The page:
In quest of an effective discussion

    In quest of an effective discussion

    Area /Good governance /Parlament /Policy studies /Publication /Type of publication

    Key constraints about the freedom of speech exercised from the parliamentary stand

    On three occasions in recent years (2008, 2010 and 2013), the parliamentary political parties voted to amend the Rules of Procedure of the Assembly thereby significantly restricting the freedom of discussion by members of Parliament. Such constraints equally address the duration of the speech acts as well as their frequency, and refer to constrains applicable both to the plenary meetings and committees’ hearings. The procedural changes over the years have created circumstances of extensive regulation, which greatly affect the quality of the discussion in the Assembly as well as the capability of the legislature to effectively perform the role of a controller of the operation of the executive branch. Thus, further inequality between the executive and legislative powers in the Republic of Macedonia was extended, thereby disentitling the Assembly to effectively participate in the adoption of legislation and policy making. This brief on public policy, studies the impact of the amendments to the Rules of Procedure, which affect the quality of discussion rendered in the Assembly. We consider the different restrictions on various parliamentary procedures to have adverse effects on the development of the quality of discussion, inter-parliamentary democracy and comprehensive quest of a consensus on pertinent issues, as a principle of an inclusive and democratic decision making. Rather, we propose to have the sections of the Rules of Procedure which address the restrictions on speech acts re-examined, and to provide for such provisions so as to enable circumstances that will generate greater quality of discussion in the Assembly as a significant factor in the quality, legitimacy and effectiveness of the legal acts and the parliament decisions. In the design of the recommendations, the example of the Assembly of the Republic of Slovenia was considered, whose procedural provisions, unlike the Macedonian ones, to a greater extent facilitate the development of a parliamentary discussion.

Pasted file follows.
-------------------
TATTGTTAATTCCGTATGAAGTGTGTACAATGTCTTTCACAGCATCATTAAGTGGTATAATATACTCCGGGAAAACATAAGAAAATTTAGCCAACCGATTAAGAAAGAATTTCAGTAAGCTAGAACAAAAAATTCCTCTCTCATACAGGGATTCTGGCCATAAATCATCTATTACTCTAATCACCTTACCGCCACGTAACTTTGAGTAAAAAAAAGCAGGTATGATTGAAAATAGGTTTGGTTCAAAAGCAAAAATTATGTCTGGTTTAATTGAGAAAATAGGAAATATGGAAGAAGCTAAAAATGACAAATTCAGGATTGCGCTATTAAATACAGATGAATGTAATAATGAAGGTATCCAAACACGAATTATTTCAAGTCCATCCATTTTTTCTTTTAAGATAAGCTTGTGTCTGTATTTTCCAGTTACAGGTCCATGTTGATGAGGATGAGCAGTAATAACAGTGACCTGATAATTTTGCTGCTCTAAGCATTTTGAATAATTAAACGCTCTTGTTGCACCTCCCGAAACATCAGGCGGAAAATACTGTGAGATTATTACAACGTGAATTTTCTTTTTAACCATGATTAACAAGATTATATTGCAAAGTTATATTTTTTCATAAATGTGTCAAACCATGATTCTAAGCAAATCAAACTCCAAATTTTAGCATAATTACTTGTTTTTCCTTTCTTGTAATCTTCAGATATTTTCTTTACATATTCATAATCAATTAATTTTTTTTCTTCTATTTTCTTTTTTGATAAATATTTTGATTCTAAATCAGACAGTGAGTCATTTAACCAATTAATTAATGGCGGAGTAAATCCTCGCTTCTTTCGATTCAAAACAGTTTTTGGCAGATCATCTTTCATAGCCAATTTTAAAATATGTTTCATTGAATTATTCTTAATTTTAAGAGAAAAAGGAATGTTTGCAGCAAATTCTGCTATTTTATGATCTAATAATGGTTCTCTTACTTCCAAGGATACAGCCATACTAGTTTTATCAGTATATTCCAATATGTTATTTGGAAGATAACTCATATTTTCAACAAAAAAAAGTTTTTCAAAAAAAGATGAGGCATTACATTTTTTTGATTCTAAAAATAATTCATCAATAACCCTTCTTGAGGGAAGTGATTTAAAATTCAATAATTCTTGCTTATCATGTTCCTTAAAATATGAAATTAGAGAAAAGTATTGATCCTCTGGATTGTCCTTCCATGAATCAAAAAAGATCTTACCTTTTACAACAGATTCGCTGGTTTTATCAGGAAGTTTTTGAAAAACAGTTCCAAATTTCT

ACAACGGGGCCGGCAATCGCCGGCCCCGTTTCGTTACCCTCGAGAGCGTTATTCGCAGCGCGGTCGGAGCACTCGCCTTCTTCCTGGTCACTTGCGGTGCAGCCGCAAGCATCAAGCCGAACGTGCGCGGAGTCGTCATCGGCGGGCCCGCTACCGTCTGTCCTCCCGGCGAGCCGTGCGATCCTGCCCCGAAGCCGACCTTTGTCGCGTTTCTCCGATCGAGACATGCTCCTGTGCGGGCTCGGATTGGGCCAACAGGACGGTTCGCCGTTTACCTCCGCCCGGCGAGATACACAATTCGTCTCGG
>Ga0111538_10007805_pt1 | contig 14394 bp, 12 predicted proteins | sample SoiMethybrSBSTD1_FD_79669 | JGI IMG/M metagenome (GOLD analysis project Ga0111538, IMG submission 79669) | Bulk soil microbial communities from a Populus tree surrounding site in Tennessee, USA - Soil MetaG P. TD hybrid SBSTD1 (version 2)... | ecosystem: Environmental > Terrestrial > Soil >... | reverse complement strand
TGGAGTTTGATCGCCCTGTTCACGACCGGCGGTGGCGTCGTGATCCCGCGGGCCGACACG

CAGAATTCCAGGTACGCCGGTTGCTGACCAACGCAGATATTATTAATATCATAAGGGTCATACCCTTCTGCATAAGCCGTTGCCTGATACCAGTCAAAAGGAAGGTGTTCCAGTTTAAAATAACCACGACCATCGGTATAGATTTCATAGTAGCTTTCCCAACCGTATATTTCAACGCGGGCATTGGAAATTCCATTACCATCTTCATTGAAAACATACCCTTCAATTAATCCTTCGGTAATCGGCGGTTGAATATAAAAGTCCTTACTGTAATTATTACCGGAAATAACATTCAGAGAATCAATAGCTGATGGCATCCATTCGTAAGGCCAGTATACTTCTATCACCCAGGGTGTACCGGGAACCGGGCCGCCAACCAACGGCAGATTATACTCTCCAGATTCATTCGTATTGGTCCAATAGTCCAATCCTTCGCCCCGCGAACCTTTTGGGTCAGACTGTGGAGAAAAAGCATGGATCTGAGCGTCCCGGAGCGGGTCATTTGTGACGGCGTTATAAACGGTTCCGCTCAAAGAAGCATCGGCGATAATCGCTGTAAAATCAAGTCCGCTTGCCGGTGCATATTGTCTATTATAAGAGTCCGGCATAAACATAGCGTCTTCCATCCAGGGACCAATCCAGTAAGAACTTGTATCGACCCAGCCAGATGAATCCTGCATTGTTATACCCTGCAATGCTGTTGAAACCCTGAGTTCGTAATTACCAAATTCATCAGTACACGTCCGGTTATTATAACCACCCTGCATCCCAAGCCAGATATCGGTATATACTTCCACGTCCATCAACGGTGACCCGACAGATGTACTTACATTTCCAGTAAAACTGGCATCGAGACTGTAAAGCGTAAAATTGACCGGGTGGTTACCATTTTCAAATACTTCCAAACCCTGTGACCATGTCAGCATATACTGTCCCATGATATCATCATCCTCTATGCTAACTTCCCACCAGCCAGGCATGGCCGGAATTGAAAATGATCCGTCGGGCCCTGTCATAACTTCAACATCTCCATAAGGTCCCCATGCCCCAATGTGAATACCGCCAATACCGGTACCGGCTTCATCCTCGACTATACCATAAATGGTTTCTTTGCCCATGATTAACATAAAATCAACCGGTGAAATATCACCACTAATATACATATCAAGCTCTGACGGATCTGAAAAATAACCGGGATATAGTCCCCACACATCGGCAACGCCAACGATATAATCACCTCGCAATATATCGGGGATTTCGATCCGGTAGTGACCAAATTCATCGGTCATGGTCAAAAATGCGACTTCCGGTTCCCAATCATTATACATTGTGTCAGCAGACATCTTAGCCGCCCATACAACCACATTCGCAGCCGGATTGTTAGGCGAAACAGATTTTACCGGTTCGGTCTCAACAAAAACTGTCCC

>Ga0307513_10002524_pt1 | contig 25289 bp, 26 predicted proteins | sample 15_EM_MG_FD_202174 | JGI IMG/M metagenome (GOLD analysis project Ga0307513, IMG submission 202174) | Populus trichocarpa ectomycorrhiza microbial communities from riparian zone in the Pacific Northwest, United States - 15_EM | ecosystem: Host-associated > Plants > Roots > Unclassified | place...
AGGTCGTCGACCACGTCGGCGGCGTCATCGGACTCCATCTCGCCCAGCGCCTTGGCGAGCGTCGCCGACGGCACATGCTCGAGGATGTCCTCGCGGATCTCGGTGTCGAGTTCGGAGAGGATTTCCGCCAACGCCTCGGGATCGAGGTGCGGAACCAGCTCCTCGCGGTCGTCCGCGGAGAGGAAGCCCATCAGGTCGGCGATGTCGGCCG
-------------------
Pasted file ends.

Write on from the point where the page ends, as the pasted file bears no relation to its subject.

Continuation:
The full publication can be found here:

    http://idscs/Brief_Bliznakovski_en.pdf

    In quest of an effective discussion

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